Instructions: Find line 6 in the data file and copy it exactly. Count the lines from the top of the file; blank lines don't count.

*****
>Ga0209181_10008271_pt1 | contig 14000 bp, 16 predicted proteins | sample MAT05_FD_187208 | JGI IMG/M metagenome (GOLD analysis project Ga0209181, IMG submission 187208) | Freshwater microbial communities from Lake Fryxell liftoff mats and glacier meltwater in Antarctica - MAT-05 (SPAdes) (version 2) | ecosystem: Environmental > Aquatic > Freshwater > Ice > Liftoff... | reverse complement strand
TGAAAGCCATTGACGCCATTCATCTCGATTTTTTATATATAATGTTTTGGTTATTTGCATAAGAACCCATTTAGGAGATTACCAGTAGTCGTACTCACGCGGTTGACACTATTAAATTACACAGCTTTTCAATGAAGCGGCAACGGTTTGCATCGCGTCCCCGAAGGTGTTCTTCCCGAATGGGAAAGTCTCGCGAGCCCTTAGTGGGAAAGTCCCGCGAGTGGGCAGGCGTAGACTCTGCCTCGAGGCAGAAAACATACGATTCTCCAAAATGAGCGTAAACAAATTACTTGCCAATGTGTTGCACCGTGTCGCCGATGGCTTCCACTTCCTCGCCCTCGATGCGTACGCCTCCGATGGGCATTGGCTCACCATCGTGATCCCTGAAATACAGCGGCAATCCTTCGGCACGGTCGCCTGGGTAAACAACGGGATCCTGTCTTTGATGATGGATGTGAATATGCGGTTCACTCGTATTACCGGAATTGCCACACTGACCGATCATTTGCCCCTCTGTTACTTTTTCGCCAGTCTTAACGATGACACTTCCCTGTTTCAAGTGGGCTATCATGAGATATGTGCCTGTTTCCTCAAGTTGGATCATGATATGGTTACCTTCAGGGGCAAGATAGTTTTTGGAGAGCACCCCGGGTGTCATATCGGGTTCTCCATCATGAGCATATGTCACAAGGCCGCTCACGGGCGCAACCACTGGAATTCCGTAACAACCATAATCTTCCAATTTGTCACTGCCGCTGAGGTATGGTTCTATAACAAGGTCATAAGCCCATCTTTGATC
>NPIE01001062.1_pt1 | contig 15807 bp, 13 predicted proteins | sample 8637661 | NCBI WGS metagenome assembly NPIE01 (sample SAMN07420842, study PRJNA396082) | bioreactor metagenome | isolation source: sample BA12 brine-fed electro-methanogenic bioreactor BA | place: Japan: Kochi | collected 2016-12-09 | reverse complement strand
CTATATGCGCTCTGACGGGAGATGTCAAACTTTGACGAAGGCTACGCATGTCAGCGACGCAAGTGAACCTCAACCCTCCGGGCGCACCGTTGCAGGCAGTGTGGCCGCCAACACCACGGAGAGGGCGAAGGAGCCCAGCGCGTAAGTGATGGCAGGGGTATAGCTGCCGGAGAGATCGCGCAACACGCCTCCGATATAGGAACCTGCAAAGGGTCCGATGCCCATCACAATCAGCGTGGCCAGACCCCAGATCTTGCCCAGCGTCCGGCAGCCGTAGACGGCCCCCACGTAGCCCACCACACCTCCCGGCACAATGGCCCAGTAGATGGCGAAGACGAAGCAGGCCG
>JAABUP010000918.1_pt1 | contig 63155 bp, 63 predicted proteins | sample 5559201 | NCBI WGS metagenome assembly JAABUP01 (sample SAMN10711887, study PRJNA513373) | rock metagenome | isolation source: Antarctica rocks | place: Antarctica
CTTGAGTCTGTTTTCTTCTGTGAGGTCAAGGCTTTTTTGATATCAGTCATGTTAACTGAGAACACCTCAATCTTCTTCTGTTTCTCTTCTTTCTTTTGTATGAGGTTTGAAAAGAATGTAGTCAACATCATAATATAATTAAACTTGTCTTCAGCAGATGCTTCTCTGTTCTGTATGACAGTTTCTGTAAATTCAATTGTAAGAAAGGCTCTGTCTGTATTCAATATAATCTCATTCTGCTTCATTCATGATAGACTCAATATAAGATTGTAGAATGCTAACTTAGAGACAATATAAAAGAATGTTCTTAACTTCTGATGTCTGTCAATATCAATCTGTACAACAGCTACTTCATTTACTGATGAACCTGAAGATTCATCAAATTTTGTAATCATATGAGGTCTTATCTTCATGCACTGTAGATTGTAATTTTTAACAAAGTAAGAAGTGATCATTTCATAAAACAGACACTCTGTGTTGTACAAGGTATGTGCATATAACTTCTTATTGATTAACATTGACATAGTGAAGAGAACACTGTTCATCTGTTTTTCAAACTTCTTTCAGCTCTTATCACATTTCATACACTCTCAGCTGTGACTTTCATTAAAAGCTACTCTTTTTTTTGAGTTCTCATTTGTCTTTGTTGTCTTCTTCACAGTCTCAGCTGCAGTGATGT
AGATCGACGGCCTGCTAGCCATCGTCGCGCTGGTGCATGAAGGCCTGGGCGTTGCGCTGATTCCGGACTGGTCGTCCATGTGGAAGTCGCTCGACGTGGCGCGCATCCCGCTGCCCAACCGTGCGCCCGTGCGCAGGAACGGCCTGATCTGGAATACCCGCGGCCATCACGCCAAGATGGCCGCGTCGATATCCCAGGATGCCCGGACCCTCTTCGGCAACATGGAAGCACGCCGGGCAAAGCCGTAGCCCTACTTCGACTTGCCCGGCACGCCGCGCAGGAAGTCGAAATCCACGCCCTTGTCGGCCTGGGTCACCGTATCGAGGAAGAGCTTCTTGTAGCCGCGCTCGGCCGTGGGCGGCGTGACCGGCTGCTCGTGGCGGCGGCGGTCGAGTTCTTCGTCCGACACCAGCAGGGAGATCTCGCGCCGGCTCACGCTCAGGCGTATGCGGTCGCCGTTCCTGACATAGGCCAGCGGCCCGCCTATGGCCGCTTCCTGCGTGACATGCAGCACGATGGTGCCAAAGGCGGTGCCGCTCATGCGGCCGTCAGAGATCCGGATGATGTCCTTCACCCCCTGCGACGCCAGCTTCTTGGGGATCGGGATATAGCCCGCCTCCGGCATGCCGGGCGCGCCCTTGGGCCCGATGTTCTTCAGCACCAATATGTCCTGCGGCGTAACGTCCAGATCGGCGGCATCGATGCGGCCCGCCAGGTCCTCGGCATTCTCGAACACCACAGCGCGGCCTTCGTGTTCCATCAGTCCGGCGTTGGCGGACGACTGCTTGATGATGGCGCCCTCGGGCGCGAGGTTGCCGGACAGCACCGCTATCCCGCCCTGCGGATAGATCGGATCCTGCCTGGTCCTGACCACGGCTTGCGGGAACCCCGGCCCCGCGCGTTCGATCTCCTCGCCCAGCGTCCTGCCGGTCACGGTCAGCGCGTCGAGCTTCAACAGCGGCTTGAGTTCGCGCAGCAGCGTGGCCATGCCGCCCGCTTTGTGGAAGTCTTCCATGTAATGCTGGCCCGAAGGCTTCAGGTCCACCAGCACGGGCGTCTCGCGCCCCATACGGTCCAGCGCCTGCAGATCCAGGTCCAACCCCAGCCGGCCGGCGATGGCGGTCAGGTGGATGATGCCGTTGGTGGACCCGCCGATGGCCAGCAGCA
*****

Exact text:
CTTGAGTCTGTTTTCTTCTGTGAGGTCAAGGCTTTTTTGATATCAGTCATGTTAACTGAGAACACCTCAATCTTCTTCTGTTTCTCTTCTTTCTTTTGTATGAGGTTTGAAAAGAATGTAGTCAACATCATAATATAATTAAACTTGTCTTCAGCAGATGCTTCTCTGTTCTGTATGACAGTTTCTGTAAATTCAATTGTAAGAAAGGCTCTGTCTGTATTCAATATAATCTCATTCTGCTTCATTCATGATAGACTCAATATAAGATTGTAGAATGCTAACTTAGAGACAATATAAAAGAATGTTCTTAACTTCTGATGTCTGTCAATATCAATCTGTACAACAGCTACTTCATTTACTGATGAACCTGAAGATTCATCAAATTTTGTAATCATATGAGGTCTTATCTTCATGCACTGTAGATTGTAATTTTTAACAAAGTAAGAAGTGATCATTTCATAAAACAGACACTCTGTGTTGTACAAGGTATGTGCATATAACTTCTTATTGATTAACATTGACATAGTGAAGAGAACACTGTTCATCTGTTTTTCAAACTTCTTTCAGCTCTTATCACATTTCATACACTCTCAGCTGTGACTTTCATTAAAAGCTACTCTTTTTTTTGAGTTCTCATTTGTCTTTGTTGTCTTCTTCACAGTCTCAGCTGCAGTGATGT